Afghanistan. 100 days of Taliban rule exhausted women (MA Goni)

After the first 100 days of Islamic State rule in Afghanistan, international human rights organizations and institutions continue to report widespread violations of human and women’s rights. This year, Afghanistan was removed from the list of countries seen as “backward democracies” and included in the list of authoritarian governments.
“The Taliban do not respect women’s rights, and during this period many of them have been marginalized and in many places they are not allowed to move without a male family member present,” said Michelle Bachelet, UN High Commissioner for Human Rights.

“When girls can’t study in a country, women can’t work, and other citizens can’t work in a safe environment, is that a government?” asks Roya Dadras, a former spokeswoman for the Ministry of Women’s Affairs.
“The Ministry of Women’s Affairs is the identity of women in Afghanistan. We are against changing this ministry,” said a woman who protested its closure.
“The Islamic Emirate of Afghanistan has worked to provide excellent facilities for women and a good working environment,” said Enamullah Semanghani, Deputy Spokesperson of the Islamic Emirate.

“It is very important for girls to continue their education,” said Nizar Muhammad Irfan, a spokesman for the Ministry of Education. “We are working on a plan that, once completed, will prepare the right environment for girls to study in the country,” she continued, in what appears to be more of an advertising claim than a tangible and sincere commitment.
According to UN data, as of August 2021, 27% of the members of Parliament and a fifth of the employees of the previous government were women, and millions of girls were attending school; With the regime change, not only were most women prevented from continuing to work in government institutions, the fate of high school girls also remained unclear.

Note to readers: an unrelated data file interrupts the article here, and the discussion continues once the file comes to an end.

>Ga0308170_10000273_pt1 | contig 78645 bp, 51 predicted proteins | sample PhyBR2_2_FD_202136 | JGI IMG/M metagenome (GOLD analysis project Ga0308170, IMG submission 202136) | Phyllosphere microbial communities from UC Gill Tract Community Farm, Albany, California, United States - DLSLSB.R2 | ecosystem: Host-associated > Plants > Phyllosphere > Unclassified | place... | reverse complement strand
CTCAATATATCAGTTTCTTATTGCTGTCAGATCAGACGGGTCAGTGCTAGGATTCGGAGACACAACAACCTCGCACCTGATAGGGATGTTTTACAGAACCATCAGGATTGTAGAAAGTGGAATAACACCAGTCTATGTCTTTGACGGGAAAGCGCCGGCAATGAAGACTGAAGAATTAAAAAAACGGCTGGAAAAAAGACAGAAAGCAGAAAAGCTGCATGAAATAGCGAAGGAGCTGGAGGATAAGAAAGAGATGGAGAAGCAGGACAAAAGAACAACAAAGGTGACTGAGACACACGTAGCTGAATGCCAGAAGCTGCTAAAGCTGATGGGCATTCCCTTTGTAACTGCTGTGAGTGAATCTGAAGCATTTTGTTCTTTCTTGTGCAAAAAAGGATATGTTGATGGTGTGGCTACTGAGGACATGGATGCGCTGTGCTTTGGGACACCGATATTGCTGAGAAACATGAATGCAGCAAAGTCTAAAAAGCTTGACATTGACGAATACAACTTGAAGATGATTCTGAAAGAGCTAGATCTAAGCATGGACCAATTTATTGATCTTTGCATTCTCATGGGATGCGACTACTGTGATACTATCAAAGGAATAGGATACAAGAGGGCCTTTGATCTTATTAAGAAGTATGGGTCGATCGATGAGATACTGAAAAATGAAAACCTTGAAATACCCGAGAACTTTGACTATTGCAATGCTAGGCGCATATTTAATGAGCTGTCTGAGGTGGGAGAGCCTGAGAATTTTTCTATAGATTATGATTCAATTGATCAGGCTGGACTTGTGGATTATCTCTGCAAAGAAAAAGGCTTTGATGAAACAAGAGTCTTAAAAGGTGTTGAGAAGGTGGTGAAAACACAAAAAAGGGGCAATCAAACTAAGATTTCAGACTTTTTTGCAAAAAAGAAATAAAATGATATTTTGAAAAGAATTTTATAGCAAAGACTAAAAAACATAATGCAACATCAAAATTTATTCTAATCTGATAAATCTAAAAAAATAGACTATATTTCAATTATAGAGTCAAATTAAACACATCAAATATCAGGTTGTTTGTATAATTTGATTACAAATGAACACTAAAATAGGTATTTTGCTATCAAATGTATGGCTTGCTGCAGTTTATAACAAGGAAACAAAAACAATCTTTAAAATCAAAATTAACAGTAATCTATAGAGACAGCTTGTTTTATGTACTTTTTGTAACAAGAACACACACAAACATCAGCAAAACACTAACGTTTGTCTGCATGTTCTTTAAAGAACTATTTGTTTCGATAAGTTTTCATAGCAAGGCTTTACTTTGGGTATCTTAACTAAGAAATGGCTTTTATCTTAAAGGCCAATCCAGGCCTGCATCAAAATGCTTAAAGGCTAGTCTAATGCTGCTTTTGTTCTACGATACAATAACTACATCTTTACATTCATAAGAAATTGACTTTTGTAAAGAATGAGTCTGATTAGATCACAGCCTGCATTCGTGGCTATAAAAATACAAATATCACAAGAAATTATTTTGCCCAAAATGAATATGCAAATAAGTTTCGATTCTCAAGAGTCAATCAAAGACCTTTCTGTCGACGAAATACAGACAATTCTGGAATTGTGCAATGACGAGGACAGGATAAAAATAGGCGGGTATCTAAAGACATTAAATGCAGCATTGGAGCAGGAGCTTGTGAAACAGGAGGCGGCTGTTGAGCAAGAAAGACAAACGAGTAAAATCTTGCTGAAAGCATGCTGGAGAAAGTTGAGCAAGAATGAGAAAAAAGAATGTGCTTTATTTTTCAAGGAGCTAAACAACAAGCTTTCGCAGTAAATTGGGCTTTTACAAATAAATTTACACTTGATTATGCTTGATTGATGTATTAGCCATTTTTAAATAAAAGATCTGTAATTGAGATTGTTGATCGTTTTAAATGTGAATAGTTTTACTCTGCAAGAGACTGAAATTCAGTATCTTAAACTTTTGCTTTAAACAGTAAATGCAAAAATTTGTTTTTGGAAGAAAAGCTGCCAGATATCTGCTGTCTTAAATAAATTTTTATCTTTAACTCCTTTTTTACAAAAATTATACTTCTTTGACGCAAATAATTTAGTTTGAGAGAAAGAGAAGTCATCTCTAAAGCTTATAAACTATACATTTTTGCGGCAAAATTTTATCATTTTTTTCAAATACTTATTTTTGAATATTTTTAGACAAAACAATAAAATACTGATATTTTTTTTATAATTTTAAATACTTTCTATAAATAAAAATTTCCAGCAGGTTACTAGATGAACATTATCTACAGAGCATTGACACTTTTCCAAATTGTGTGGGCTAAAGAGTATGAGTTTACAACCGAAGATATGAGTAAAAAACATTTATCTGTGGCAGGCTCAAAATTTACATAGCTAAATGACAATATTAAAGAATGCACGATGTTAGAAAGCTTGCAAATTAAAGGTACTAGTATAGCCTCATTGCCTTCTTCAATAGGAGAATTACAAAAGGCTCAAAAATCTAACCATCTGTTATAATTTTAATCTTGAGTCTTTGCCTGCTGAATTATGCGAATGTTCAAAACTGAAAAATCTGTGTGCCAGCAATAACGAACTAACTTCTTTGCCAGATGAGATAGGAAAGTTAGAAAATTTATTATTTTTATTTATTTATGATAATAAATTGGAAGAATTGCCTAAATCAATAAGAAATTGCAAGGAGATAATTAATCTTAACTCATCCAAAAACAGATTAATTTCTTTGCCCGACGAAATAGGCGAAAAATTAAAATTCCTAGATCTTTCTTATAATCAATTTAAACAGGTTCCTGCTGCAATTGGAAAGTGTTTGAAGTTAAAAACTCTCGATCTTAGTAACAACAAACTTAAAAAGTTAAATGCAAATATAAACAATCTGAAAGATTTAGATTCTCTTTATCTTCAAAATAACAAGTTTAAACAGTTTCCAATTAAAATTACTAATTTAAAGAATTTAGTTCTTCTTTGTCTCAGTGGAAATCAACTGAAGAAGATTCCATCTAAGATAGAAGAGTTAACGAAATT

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“There is a lot of talk about Afghan women, but no one is listening to us,” said Fouzia Kofi, leader of the Afghan Transformation Wave party.
Closure of the Afghan Independent Human Rights Commission (AIHRC), failure of public academics to continue their studies, restrictions on women’s activities, military repression of civilian protests, threats of activists, violation of rights of ethnic minorities, lack of inclusive government, civilian casualties are open issues to worry.
On top of the restrictions, today the Taliban directives issued to Afghan TV channels have arrived: They include a ban on broadcasting and filming films deemed contrary to Sharia principles and Afghan values. Filming of men exposing private parts of their bodies, as well as comedies and entertainment that do not respect religion or are considered offensive to Afghans, have been banned. The Taliban insisted that films promoting foreign cultural values ​​should not be shown. Afghan TV channels mostly show foreign productions with many actresses.

A member of an organization representing journalists in Afghanistan, Hojjatullah Mojadidi, told the BBC that some of the rules are not enforceable and, if strictly enforced, could force many broadcasters to close.
We will distribute the aid in two periods. “First we distribute food and now we distribute money,” said Daoud Ghaznavi, a WFP field observer. The United Nations Population Fund (UNFPA) distributed cash assistance to needy families in Kabul, in agreement with the United States Agency for International Development.
Several international organizations spoke about the humanitarian crisis in Afghanistan, saying that the number of people in need of aid will rise significantly during the winter season.
“I ask donors to help hospitals, pay salaries, increase their donations and continue until we come out of poverty,” said Bibi Anis, one of the beneficiaries.
Safiullah Khan, another beneficiary, added, “I urge them to increase the volume of aid in the future, as this will allow us to buy at least some fuel to warm our families in the coming cold season.”

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Maggie Benson

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